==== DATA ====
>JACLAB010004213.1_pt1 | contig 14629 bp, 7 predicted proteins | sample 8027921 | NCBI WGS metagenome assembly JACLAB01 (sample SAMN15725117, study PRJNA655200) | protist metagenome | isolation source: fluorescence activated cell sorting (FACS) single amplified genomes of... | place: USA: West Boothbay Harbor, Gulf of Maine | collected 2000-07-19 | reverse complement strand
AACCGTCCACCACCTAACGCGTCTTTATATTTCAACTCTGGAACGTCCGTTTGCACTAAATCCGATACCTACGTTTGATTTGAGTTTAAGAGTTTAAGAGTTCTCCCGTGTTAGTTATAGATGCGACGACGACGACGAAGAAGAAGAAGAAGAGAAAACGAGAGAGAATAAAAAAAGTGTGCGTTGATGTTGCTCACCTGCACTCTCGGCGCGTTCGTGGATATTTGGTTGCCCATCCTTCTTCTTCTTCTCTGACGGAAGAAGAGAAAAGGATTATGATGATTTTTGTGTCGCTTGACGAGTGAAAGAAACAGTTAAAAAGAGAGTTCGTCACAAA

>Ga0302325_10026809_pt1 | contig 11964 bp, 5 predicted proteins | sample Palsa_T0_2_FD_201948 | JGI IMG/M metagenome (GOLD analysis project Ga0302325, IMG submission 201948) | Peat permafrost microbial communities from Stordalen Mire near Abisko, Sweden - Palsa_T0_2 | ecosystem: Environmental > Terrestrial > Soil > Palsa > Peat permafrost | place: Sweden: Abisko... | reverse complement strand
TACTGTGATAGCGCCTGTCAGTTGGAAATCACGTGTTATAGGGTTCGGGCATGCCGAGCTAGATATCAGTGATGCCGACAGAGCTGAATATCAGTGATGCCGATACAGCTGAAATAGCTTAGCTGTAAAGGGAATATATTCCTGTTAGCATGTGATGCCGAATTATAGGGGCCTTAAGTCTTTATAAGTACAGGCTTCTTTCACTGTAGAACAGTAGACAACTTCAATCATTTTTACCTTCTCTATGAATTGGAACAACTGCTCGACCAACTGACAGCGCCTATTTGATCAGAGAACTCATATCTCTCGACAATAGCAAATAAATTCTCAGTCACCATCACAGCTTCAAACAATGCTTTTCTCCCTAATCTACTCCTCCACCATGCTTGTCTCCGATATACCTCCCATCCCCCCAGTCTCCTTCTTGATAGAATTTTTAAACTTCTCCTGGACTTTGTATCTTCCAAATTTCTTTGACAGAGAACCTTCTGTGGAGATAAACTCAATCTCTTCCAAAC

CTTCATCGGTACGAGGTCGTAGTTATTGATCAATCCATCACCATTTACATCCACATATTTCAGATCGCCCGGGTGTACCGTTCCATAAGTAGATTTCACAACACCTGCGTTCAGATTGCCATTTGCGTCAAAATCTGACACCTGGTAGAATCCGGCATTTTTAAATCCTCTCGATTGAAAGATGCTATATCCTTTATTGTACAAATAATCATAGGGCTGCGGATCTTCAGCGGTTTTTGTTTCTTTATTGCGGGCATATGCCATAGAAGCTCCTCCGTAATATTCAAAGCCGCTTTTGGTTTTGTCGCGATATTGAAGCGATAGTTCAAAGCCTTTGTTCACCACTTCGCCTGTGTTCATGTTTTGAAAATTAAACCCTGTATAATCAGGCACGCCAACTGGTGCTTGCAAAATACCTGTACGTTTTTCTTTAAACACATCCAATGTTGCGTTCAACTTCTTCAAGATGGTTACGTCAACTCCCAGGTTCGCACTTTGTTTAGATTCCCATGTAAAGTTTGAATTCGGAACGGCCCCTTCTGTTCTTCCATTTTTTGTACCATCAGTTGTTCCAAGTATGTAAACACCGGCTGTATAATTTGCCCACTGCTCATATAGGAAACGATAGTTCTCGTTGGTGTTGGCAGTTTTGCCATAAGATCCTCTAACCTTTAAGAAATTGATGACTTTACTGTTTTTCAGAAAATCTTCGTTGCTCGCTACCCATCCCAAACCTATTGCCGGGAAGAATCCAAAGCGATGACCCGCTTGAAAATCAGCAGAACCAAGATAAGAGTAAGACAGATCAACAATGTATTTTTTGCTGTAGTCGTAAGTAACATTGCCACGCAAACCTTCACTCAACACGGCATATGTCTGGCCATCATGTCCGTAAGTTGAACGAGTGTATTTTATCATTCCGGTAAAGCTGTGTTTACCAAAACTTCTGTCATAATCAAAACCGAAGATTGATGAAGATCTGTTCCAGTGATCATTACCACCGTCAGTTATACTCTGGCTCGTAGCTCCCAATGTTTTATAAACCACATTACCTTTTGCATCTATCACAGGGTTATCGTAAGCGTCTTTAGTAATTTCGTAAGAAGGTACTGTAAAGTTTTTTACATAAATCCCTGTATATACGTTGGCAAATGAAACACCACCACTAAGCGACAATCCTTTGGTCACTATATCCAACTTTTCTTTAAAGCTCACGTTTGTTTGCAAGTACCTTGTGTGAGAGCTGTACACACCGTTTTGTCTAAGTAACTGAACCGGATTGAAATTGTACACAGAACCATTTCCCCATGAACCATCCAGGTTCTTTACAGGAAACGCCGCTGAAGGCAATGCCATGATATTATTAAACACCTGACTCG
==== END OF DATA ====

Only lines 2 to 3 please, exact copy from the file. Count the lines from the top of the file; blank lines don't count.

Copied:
AACCGTCCACCACCTAACGCGTCTTTATATTTCAACTCTGGAACGTCCGTTTGCACTAAATCCGATACCTACGTTTGATTTGAGTTTAAGAGTTTAAGAGTTCTCCCGTGTTAGTTATAGATGCGACGACGACGACGAAGAAGAAGAAGAAGAGAAAACGAGAGAGAATAAAAAAAGTGTGCGTTGATGTTGCTCACCTGCACTCTCGGCGCGTTCGTGGATATTTGGTTGCCCATCCTTCTTCTTCTTCTCTGACGGAAGAAGAGAAAAGGATTATGATGATTTTTGTGTCGCTTGACGAGTGAAAGAAACAGTTAAAAAGAGAGTTCGTCACAAA

>Ga0302325_10026809_pt1 | contig 11964 bp, 5 predicted proteins | sample Palsa_T0_2_FD_201948 | JGI IMG/M metagenome (GOLD analysis project Ga0302325, IMG submission 201948) | Peat permafrost microbial communities from Stordalen Mire near Abisko, Sweden - Palsa_T0_2 | ecosystem: Environmental > Terrestrial > Soil > Palsa > Peat permafrost | place: Sweden: Abisko... | reverse complement strand